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The effects of enforced reflection in three simple experiments


  • Björn Frank

    () (University of Kassel)


Rubinstein (2007) has recently found that the frequency of (types of) decisions made in Internet experiments are related to the time taken for these decisions. Other authors have investigated this relationship by exerting some time pressure. In this paper, I report on an attempt to do the opposite, i.e., to enforce a longer reflection time. To ensure that subjects do not just wait but actually think for five minutes, they had to perform a five minutes focused free writing task. Free writing is a standard method adopted from creative writing courses; subjects are asked to write up everything that currently runs through their minds, without pausing. Enforced reflection significantly decreases the number chosen in beauty contest experiments, thus increasing the winning probability, and it increases the amount given in the solidarity game. For women, this increase is economically and statistically significant. The average amount offered in the ultimatum game is not higher for those who had performed the free writing task. However, after free writing, the share of 50:50 offers is significantly higher, which is in conflict with Rubinstein's conjecture that 50:50 offers take less time because they are instinctive (as opposed to cognitive).

Suggested Citation

  • Björn Frank, 2010. "The effects of enforced reflection in three simple experiments," MAGKS Papers on Economics 201002, Philipps-Universität Marburg, Faculty of Business Administration and Economics, Department of Economics (Volkswirtschaftliche Abteilung).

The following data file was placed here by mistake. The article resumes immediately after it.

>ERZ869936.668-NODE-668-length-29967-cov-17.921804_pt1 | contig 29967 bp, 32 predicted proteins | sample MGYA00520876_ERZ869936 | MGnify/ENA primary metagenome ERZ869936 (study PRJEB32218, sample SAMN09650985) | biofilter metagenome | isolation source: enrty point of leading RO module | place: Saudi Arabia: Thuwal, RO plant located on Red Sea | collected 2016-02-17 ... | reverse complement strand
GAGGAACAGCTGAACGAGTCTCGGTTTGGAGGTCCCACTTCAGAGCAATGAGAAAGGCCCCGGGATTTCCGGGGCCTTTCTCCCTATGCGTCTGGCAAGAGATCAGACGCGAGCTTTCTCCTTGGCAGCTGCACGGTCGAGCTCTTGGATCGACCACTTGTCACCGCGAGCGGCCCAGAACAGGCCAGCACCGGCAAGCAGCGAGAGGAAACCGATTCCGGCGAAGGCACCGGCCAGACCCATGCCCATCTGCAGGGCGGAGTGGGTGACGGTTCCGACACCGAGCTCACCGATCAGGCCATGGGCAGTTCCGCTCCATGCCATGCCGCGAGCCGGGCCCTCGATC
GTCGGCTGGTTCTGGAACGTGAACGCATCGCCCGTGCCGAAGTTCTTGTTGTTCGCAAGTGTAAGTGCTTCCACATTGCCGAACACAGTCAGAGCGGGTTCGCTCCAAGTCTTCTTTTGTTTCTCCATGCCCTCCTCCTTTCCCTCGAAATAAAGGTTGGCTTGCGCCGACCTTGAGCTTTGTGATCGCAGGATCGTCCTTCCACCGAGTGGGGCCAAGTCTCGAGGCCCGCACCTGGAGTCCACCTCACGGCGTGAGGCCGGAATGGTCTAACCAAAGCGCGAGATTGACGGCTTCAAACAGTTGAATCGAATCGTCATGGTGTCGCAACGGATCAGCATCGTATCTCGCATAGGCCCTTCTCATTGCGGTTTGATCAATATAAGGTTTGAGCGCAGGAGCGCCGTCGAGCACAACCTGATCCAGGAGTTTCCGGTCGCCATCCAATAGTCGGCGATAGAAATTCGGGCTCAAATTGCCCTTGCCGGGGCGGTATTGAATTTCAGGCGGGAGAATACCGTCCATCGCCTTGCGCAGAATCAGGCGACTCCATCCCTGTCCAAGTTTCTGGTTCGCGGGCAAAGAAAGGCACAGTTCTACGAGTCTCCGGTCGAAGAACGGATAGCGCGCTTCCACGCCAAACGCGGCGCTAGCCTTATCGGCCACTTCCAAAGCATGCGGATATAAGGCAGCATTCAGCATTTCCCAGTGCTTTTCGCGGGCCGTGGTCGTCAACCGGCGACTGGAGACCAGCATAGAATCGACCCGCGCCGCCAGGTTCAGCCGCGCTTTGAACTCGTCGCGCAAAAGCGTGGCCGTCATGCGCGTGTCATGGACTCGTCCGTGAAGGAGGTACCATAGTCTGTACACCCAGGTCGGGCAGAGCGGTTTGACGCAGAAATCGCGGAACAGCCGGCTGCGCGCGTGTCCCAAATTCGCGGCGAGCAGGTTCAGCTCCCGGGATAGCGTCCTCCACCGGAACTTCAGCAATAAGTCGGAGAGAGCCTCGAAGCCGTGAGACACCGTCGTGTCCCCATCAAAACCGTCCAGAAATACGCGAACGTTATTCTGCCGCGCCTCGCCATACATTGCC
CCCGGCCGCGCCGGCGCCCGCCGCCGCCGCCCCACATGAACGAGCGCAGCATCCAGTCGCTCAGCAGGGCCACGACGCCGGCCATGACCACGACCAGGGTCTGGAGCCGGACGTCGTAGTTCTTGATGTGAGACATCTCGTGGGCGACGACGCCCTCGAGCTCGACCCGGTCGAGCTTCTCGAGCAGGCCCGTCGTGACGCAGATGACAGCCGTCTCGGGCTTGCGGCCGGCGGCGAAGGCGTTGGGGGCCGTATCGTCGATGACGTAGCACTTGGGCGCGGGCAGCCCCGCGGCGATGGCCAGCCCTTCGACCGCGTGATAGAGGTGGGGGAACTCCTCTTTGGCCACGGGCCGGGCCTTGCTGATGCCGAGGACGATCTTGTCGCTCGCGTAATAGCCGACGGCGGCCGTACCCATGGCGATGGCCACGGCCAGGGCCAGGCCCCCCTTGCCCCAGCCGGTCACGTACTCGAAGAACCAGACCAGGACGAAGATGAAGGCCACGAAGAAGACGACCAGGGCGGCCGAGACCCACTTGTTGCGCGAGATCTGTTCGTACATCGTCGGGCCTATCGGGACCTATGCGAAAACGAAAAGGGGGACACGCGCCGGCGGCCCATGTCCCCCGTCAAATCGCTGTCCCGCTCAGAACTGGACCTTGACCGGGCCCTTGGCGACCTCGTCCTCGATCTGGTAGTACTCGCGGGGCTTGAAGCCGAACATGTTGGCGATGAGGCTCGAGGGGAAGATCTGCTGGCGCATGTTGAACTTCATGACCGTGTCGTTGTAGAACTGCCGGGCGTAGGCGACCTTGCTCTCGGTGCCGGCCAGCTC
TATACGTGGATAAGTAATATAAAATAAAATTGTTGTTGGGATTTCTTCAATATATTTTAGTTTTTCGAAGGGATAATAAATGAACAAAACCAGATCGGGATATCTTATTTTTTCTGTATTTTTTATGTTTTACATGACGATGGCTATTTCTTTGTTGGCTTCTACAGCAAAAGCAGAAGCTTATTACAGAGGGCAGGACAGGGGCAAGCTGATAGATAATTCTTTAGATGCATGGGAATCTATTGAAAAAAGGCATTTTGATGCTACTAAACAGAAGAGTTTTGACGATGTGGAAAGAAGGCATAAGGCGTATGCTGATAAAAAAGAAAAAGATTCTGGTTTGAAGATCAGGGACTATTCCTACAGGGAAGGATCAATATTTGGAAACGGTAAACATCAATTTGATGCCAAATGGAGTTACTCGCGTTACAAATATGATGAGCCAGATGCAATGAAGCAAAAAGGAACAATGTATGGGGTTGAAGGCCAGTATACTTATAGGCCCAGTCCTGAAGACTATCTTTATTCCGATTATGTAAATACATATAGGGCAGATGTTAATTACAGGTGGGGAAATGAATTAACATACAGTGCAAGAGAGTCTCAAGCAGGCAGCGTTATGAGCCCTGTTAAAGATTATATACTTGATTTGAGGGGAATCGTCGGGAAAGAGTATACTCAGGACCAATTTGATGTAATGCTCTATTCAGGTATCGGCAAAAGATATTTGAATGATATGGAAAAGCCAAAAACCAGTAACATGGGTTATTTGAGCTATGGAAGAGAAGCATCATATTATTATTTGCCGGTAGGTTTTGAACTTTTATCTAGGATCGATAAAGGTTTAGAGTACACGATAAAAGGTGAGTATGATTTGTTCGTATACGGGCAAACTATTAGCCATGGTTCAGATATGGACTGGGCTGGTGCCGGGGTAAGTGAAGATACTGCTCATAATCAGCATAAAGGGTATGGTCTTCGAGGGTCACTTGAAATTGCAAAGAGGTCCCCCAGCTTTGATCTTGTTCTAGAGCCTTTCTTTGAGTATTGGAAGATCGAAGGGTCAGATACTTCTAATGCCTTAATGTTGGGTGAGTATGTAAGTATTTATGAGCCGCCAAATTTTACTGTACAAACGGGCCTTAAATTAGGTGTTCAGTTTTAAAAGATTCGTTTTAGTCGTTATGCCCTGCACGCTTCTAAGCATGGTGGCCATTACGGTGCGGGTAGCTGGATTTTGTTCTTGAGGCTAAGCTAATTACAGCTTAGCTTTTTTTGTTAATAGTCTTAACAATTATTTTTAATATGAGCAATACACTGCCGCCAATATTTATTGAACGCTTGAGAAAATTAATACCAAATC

• Handle: RePEc:mar:magkse:201002

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    References listed on IDEAS

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    Cited by:

    1. Duffy, Sean & Smith, John, 2014. "Cognitive load in the multi-player prisoner's dilemma game: Are there brains in games?," Journal of Behavioral and Experimental Economics (formerly The Journal of Socio-Economics), Elsevier, vol. 51(C), pages 47-56.
    2. Chen, Chia-Ching & Chiu, I-Ming & Smith, John & Yamada, Tetsuji, 2013. "Too smart to be selfish? Measures of cognitive ability, social preferences, and consistency," Journal of Economic Behavior & Organization, Elsevier, vol. 90(C), pages 112-122.
    3. Sean Duffy & Tyson Hartwig & John Smith, 2014. "Costly and discrete communication: an experimental investigation," Theory and Decision, Springer, vol. 76(3), pages 395-417, March.

    More about this item


    free writing; decision time; beauty contest; solidarity game; ultimatum game;

    JEL classification:

    • C90 - Mathematical and Quantitative Methods - - Design of Experiments - - - General
    • D03 - Microeconomics - - General - - - Behavioral Microeconomics: Underlying Principles

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